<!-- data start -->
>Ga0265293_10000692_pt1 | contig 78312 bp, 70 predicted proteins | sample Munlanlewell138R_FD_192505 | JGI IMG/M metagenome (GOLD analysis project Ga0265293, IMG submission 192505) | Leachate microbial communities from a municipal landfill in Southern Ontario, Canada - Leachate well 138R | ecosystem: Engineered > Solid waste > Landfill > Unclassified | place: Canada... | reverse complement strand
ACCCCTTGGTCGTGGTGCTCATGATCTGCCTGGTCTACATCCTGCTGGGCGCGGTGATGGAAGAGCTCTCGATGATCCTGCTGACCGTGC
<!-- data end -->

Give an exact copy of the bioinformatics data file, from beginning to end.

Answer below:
>Ga0265293_10000692_pt1 | contig 78312 bp, 70 predicted proteins | sample Munlanlewell138R_FD_192505 | JGI IMG/M metagenome (GOLD analysis project Ga0265293, IMG submission 192505) | Leachate microbial communities from a municipal landfill in Southern Ontario, Canada - Leachate well 138R | ecosystem: Engineered > Solid waste > Landfill > Unclassified | place: Canada... | reverse complement strand
ACCCCTTGGTCGTGGTGCTCATGATCTGCCTGGTCTACATCCTGCTGGGCGCGGTGATGGAAGAGCTCTCGATGATCCTGCTGACCGTGC